Transformation can only occur when the convicting power of the Holy Spirit begins work and repentance is set forth. “Churches” presenting a false gospel may be growing in size, but they are not growing in spiritual formation and discipleship. Revitalization is not about how big a church gets, but how many disciples it makes and sends.
The captivating call of the gospel will bring a fire to a gospel-centered pastor’s bones—not to be confused with yelling or screaming—but experienced passion. John Wesley once declared, “Catch on fire for the gospel with passion and people will come from miles to watch you burn.”
Leadership, innovation,& change
All of these go together. While it should be obvious that lazy leaders cannot bring revitalization, the big issues are a lack of innovation and change. In my assessment, innovation and change are key factors of church revitalization. The greatest roadblock that halts innovation is the fear of change.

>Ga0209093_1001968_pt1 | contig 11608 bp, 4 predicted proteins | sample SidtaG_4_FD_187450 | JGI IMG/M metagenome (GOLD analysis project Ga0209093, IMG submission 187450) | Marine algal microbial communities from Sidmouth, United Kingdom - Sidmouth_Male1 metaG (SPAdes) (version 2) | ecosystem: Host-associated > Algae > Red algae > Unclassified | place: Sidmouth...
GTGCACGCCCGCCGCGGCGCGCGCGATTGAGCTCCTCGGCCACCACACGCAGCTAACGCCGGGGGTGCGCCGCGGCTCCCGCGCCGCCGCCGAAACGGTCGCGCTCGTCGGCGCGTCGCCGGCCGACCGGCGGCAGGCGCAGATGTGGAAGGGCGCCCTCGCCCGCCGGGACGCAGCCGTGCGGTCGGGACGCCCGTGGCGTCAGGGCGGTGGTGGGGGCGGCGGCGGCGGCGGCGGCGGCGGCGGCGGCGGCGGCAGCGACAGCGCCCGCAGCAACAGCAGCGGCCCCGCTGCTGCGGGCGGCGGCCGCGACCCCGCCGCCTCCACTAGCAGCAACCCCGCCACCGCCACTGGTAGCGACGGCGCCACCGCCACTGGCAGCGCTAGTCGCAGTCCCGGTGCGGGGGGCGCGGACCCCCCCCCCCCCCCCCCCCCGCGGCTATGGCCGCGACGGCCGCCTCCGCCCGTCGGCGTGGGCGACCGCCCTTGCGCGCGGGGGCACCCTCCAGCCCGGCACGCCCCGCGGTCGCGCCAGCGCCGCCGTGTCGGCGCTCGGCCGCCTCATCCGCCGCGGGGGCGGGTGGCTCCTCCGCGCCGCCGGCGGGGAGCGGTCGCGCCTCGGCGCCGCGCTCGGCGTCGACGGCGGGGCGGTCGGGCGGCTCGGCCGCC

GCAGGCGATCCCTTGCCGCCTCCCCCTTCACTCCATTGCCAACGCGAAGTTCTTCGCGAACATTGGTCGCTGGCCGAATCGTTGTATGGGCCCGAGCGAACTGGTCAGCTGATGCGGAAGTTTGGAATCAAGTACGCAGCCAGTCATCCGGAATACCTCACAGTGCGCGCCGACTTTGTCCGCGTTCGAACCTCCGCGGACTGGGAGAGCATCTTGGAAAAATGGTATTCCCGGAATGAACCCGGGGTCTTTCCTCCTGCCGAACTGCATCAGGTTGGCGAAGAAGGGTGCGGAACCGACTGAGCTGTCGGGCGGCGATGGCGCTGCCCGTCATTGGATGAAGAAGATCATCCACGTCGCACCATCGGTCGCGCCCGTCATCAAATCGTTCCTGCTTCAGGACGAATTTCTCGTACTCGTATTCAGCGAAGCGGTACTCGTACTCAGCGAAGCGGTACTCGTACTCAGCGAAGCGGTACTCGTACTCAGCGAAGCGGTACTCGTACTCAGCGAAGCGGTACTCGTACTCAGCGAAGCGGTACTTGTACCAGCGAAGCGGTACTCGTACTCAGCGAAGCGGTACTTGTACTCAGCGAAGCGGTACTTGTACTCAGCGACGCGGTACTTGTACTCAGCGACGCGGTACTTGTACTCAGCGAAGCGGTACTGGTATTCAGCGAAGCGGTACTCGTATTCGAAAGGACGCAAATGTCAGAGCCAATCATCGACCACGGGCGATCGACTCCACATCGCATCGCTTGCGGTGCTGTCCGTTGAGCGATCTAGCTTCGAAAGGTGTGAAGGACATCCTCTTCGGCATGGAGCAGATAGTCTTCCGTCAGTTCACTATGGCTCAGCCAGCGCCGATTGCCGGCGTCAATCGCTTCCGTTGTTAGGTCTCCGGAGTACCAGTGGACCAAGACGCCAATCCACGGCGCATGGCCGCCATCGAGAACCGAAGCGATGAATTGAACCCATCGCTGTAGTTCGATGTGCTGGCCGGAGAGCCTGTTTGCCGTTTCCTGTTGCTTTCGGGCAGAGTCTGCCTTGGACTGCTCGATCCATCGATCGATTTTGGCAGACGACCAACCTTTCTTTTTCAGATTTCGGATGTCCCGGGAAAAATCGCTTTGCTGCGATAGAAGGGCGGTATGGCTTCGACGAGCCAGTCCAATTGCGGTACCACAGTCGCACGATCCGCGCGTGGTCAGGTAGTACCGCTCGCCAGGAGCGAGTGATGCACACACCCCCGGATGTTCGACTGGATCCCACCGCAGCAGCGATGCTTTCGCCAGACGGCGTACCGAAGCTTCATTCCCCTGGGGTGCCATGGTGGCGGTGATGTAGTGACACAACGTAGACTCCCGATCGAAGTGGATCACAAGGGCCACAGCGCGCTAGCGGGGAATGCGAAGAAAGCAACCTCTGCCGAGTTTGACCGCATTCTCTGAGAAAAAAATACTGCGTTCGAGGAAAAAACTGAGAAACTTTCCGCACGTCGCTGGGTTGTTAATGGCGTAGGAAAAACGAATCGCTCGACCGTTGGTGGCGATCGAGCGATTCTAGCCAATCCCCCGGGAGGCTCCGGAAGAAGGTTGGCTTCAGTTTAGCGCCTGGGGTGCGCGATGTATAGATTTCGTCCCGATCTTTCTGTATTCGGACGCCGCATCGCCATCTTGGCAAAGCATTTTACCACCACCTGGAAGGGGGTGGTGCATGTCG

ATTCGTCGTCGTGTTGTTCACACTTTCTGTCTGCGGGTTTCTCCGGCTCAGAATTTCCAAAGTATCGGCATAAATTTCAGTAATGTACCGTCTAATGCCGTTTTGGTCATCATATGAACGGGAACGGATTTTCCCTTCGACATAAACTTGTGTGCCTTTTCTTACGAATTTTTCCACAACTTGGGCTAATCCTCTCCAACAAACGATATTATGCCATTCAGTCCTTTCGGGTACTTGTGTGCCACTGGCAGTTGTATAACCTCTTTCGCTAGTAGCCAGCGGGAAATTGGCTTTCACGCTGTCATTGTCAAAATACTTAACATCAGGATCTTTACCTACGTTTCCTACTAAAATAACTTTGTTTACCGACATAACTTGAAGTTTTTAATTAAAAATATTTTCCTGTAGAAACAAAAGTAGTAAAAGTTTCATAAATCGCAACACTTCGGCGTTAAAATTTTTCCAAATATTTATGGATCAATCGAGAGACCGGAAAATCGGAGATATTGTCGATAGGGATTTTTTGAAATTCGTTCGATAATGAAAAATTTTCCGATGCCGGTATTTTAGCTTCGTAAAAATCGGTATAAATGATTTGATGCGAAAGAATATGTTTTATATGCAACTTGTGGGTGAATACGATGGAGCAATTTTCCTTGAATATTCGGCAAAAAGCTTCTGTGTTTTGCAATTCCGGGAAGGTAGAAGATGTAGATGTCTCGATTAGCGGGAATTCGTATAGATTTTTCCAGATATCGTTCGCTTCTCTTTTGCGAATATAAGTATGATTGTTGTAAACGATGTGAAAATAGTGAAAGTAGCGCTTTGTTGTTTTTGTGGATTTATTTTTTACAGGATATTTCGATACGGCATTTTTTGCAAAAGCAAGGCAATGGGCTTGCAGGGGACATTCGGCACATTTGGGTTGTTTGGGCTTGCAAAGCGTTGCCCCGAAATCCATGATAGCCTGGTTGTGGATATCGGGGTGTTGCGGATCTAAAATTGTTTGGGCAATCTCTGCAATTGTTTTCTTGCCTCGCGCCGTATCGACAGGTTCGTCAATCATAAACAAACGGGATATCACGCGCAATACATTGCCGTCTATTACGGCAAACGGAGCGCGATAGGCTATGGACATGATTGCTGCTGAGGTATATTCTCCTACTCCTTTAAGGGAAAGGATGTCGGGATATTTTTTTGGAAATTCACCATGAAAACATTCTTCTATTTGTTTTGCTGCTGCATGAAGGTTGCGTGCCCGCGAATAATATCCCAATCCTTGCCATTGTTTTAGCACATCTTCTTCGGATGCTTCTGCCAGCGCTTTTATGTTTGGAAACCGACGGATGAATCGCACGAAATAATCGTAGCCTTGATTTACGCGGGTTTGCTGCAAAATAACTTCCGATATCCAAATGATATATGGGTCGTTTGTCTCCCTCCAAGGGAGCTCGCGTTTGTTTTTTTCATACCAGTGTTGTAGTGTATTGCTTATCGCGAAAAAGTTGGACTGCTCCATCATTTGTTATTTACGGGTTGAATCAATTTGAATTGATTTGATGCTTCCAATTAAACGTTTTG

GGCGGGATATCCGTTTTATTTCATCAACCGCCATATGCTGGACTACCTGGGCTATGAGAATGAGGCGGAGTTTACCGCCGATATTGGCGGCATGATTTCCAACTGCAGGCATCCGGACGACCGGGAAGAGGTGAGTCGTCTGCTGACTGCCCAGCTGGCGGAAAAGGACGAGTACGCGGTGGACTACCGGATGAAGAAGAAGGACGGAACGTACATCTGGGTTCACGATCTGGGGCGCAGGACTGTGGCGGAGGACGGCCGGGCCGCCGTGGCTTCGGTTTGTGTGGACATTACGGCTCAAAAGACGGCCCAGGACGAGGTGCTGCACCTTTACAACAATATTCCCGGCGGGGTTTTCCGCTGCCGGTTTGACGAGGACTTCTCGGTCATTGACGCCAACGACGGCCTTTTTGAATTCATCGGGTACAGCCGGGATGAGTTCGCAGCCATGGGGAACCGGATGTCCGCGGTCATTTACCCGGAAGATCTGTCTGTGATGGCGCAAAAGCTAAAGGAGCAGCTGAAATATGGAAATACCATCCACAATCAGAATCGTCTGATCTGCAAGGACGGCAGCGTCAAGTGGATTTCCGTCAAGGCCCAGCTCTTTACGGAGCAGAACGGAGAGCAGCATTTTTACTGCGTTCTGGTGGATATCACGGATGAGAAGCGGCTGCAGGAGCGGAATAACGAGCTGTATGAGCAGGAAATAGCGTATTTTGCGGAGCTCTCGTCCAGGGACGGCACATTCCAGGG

We need to remember that God never does what we expect him to do. Effective church leaders are visionaries, risk-takers, and faithful to God. Look at the plans that God delivered to Joshua (Josh. 6:3–7). Marching around a city and blowing trumpets doesn’t exactly sound like a great military strategy. Revitalizing churches must let Holy Spirit innovation guide their leaders.
While some statistics show that new pastors spur revitalization, I don’t believe it’s altogether necessary. Church revitalization comes from the Holy Spirit and the people, not one person. The problem is that most pastors of tenure will not receivethe ability to lead through change, or may not be innovative. It’s also possible that there isgood leadership, but the church refuses change—in which case, death is certain. Effective leadership, innovation, and change will stimulate revitalization.